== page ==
Tesla Full Self-Driving gives epileptic student hope for normalcy

Credit: Angel Wong | YouTube

Tesla’s Full Self-Driving and Autopilot capabilities aim to create a safer driving environment for everyone on the road. But for one college student, the option to have the functionality has given hope that traveling at her leisure could be possible one day, as her epilepsy has prohibited her from ever obtaining a driver’s license.

Lauren, a student at a Michigan college, shared her story on the r/TeslaMotors subreddit, stating that her first seizures came at an extremely young age. Because of her condition, the possibility of her ever driving became minimal, as the risk of spontaneous seizures impaired her ability to operate a vehicle safely.

“I had my first febrile seizure at five months old,” Lauren told Teslarati. “I have focal impaired epilepsy and absence seizures, so it went unnoticed until I was 17. My parents didn’t keep up with a neurologist.”

According to, Focal Impaired Awareness Seizures start in one area or side of the brain, and the person is not aware of their surroundings. These episodes last around 1 to 2 minutes typically, and include automatisms such as lip-smacking, fumbling, wandering, and grunting or moaning.

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Lauren said another one of her symptoms included asking “weird, obvious questions.” One time during an episode, Lauren “asked her boyfriend who he was and where she was when they were at his apartment.” Along with the Focal Impaired Awareness Seizures, Lauren also has experienced Nocturnal Seizures, which occurred once a week.

Laws in most states allow drivers with epilepsy to obtain a license without much of an issue. WebMD stated that 700,000 drivers in the United States have a license, but it all depends on the type and frequency of the seizures.

Lauren has not been able to obtain a license because of her types of seizures. Effectively losing the ability to focus on surroundings would create a dangerous driving environment for everyone on the road, which has been Lauren’s main issue in her quest to drive a car. In her home state of Michigan, Neurologists are not required to disclose information to the DMV about an epileptic condition. Still, she believes cars with FSD capabilities would significantly improve her chances of driving a car herself.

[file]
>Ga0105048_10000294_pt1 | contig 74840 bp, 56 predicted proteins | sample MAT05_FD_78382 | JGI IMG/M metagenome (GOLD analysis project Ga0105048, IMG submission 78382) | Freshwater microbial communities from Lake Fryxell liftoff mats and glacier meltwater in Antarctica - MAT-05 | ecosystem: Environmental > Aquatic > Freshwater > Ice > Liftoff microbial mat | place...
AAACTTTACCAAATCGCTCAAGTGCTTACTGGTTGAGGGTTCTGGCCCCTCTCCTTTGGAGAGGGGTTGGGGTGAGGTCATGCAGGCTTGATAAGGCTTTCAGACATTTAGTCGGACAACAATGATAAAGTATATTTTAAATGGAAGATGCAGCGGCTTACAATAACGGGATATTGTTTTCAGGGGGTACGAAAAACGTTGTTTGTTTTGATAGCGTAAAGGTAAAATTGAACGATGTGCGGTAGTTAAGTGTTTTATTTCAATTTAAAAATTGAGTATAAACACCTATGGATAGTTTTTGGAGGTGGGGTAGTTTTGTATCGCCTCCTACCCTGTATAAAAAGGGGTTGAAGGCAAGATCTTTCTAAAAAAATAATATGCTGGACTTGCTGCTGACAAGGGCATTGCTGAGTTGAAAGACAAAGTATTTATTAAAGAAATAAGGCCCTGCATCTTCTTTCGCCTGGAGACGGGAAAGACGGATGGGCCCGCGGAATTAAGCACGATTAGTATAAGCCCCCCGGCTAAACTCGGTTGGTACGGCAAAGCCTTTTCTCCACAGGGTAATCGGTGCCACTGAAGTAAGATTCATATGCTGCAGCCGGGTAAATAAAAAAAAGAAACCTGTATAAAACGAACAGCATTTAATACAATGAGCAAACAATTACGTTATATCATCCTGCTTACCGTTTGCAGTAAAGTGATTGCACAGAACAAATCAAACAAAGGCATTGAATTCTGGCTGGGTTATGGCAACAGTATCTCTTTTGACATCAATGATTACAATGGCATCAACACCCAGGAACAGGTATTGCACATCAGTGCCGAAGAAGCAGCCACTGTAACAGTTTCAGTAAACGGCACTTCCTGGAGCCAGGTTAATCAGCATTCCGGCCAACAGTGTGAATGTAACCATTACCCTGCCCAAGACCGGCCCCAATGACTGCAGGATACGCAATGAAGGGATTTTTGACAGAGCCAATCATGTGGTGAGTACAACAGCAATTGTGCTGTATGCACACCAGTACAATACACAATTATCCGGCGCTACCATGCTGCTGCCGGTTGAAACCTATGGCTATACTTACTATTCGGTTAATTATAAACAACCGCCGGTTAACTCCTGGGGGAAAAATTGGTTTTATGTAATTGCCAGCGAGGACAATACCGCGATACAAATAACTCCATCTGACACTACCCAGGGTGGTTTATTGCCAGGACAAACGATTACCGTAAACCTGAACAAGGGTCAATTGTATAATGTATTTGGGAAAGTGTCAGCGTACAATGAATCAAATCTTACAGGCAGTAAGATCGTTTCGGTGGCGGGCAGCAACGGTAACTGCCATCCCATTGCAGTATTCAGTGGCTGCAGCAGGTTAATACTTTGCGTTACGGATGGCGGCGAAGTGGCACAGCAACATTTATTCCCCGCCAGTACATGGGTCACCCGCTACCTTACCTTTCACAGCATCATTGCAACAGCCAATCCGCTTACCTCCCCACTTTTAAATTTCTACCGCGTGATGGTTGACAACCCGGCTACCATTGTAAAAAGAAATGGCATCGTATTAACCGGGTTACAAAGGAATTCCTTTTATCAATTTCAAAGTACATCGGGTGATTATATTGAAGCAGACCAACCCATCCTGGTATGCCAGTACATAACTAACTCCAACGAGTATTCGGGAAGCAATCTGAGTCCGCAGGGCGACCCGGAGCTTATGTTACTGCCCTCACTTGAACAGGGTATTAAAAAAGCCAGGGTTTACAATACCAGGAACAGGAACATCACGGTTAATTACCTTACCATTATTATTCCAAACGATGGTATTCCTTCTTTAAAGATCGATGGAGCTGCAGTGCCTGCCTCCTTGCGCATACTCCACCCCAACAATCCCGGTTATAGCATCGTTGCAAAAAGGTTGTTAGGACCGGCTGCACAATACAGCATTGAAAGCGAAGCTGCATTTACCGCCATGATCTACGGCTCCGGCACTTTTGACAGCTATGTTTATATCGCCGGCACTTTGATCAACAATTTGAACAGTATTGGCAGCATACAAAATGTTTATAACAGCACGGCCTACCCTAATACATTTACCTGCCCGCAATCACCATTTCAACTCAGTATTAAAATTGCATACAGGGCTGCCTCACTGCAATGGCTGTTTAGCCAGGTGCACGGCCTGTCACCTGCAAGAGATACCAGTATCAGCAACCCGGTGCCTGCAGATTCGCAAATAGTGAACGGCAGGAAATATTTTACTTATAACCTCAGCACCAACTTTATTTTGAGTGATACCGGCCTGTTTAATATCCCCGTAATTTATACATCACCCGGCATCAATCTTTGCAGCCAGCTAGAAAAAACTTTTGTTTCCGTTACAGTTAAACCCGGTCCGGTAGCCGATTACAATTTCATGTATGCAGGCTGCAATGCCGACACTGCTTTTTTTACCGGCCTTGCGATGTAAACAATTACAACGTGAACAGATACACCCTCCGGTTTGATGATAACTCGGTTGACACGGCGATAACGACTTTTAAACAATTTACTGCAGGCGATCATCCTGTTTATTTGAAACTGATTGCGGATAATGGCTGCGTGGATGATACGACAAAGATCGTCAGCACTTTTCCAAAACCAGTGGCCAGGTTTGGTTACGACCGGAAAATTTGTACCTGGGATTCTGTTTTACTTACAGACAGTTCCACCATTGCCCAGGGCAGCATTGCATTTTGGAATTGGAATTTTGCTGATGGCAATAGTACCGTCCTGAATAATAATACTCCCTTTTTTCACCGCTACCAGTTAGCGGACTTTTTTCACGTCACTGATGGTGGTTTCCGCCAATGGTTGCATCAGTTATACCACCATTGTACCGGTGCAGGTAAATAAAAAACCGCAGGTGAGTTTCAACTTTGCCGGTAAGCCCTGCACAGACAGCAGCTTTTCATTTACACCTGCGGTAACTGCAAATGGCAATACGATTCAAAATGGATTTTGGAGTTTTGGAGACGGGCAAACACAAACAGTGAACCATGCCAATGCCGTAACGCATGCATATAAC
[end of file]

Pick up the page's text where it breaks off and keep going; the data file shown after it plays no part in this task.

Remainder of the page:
For her, it would make life convenient and more affordable. “I’m looking forward to lowering my weekly Uber cost, being able to go grocery shopping without having to worry about running out of food, and being able to go to therapy.”

A sense of normalcy in terms of traveling would provide Lauren the opportunity to be less dependent on others when performing regular, everyday tasks, and she believes Tesla is onto something with FSD.

She admits that at first, she was convinced she would never be able to afford one. “I always thought that they were out of my price range due to David Dobrik having one.” However, she looked into the Model 3 and found out that the car is affordable, which gives her hope.

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But for Lauren, FSD wouldn’t just change her life, but it would revolutionize driving and travel for those who suffer from similar conditions. “I just think more people would be able to drive and safely drive.”

Ultimately, Tesla FSD and fully-autonomous capabilities are a few years away. CEO Elon Musk has hinted in the past that Level 5 Autonomy is at least a few years away, but he is confident it will eventually be available for Tesla owners to take advantage of to make driving a routine way of life.

Tesla Full Self-Driving gives epileptic student hope for normalcy
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